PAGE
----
I do like that method of silver polishing and after reading your post, I now do it in that aluminum steam table tray -- before I just used aluminum foil in a enamel pot. It IS fast . . . but the only problem is that the silver TARNISHES FASTER -- that polish does have some anti tarnish retardant in it! But hey, if I don't have time to sit and polish and wash and rub and buff -- it's a great way to get a LOT OF SILVER polished! And cheap, too!

    1. Hi Martha! I don't find that the silver tarnishes faster, but I don't have the silver "out" -- it's kept wrapped up, so maybe that helps. And after polishing the plating OFF a little coffee set my daughter got as a present many years ago, anything that doesn't take off plating works for me. :-)
      I am going to make your pomanders this year -- they are SO beautiful. Haven't done them in years!
      Love, Cass

  2. I will try this when I bring out my good silver for Thanksgiving! Thanks for sharing!
    Miss Bloomers

  3. I've never done this with my silver, but I'm going to this year!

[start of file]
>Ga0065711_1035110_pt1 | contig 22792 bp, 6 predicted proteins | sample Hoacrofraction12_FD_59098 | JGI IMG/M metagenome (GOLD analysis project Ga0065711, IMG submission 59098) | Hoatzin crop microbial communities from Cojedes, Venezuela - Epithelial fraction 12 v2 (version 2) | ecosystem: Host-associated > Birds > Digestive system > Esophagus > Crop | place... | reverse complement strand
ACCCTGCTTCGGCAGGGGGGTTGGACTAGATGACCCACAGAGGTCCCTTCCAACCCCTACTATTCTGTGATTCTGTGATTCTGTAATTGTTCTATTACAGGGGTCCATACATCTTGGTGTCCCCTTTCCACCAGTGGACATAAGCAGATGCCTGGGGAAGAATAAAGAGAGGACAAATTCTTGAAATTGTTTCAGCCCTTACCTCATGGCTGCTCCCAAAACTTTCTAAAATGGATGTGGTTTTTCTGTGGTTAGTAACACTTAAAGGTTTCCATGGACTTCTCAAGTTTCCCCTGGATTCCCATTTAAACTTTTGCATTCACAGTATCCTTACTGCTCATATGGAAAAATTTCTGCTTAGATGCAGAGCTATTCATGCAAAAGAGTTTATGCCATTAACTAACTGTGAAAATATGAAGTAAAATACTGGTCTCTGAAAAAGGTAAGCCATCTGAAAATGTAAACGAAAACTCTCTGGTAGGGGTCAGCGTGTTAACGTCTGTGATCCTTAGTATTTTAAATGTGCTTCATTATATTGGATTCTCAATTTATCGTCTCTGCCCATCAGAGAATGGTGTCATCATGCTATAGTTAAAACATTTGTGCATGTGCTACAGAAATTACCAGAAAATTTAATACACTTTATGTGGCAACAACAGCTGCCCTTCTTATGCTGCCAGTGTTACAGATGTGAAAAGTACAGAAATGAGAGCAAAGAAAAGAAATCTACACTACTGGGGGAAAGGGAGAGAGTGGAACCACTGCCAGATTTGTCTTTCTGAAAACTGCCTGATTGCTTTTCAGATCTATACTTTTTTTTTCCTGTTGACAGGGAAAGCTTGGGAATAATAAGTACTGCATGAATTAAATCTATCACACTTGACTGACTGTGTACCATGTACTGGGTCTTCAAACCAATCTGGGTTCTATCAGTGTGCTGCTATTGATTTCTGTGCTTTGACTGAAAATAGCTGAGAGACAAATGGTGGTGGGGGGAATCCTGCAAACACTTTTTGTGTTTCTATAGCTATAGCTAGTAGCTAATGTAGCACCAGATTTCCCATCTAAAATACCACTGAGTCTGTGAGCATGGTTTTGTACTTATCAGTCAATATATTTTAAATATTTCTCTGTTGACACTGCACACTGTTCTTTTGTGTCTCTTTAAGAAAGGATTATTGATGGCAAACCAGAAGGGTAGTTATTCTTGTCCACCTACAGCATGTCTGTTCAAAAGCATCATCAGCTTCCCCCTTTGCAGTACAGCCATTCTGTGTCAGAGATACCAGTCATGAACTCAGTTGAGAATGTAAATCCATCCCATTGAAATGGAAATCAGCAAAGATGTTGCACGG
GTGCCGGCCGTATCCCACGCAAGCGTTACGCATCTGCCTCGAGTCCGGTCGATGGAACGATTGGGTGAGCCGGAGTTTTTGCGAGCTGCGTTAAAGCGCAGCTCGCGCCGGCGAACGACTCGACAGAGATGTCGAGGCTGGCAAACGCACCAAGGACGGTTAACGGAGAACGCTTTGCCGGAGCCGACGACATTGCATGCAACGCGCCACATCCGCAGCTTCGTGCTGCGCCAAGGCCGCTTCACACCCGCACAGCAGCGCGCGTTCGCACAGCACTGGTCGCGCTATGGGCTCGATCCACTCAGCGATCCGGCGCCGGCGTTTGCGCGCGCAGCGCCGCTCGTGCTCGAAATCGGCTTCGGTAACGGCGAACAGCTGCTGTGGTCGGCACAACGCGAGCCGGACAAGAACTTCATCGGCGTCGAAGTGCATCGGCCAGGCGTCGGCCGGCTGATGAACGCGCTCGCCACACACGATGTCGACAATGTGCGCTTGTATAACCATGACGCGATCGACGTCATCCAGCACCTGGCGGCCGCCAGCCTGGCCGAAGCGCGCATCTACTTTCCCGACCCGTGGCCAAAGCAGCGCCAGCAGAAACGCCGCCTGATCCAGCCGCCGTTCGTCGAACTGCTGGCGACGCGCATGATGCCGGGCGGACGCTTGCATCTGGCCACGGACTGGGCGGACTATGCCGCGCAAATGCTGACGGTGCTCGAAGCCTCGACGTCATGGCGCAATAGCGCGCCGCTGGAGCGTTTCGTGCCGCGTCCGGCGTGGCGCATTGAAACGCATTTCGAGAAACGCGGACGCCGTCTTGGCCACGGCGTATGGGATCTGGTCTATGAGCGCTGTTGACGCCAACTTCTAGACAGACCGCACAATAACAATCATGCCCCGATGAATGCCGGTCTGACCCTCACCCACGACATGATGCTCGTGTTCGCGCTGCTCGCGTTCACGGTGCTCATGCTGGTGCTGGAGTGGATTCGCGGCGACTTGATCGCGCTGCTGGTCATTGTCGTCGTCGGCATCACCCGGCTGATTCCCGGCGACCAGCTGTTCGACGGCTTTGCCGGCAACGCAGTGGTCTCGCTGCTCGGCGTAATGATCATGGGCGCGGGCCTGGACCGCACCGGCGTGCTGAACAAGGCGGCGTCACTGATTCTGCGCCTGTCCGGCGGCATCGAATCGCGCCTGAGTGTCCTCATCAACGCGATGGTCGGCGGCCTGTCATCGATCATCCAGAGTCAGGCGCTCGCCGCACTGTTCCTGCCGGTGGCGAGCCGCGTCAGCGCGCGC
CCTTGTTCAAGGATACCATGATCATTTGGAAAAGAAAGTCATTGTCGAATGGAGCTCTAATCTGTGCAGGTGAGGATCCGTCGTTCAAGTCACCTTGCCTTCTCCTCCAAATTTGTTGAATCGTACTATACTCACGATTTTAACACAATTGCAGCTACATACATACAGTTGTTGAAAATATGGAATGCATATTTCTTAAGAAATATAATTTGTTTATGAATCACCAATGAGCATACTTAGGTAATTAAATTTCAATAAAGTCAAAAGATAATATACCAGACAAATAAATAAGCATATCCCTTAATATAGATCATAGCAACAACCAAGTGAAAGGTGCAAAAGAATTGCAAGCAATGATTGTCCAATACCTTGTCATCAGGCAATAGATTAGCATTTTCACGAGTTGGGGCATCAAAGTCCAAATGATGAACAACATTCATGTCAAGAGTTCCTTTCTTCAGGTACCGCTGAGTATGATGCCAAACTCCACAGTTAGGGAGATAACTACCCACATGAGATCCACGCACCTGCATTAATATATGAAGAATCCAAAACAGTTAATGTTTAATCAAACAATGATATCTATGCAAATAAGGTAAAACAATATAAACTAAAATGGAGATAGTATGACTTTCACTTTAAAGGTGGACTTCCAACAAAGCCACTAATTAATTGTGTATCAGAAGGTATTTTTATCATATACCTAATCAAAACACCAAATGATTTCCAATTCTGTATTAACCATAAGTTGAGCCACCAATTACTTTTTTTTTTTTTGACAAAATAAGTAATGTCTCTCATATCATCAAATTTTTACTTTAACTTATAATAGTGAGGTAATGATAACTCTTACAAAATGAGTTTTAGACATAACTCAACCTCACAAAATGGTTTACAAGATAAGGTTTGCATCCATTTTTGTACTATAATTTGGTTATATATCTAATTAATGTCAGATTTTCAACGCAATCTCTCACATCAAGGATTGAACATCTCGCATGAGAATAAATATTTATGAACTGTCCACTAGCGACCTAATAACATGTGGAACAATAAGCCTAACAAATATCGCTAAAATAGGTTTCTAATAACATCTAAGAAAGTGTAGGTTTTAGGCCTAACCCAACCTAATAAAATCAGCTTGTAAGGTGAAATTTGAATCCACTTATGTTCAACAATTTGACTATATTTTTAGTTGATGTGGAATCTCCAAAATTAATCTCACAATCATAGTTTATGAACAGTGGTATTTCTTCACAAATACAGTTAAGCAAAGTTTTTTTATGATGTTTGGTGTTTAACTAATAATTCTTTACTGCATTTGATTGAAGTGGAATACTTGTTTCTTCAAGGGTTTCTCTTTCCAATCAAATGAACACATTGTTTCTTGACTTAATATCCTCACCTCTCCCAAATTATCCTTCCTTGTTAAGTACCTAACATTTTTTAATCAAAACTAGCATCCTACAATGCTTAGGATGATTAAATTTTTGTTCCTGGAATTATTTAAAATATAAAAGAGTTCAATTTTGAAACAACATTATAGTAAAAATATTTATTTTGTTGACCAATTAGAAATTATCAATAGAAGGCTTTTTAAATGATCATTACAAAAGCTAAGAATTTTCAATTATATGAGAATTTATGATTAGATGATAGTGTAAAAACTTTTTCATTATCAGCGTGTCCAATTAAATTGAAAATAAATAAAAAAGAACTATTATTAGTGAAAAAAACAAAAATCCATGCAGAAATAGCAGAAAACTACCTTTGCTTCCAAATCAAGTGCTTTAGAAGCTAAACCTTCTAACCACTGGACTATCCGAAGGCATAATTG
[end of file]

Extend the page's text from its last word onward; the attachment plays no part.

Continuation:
The only thing I do for Christmas is keep and eye out,if I see a special gift idea or an ornament to give as a gift or something that I know sells quickly and I might need but cleaning and decorating won't start until the Friday or Saturday after Thanksgiving. As our children are all grown I buy no gifts but give them a check to use where they need it. If we're together for the holiday one gift for each person. Life has changed and so has their needs.

  4. I sure wanted to do this yesterday when I polished my old silver flatware but never thought of looking on line. Shoot! I used the old Silvo polish stuff which works fine but is kind of messy and leaves the smell on my hands after. Next time I'll know better and will Google the 'recipe'. Thanks for sharing it again. Pamela

  5. Hi Cass,
    I have used this method a few times and it really does do a good job of removing the tarnish. I do find the tarnish comes back quicker though than using the polish. But I hate polishing! So guess who gets to do the job now? Dear ole Hubby. Yup, he's a keeper!

  6. I will definitely have to try this. I have my mom's old silver plate and don't use it because I worry about taking the finish off. This Christmas it is coming out for sure.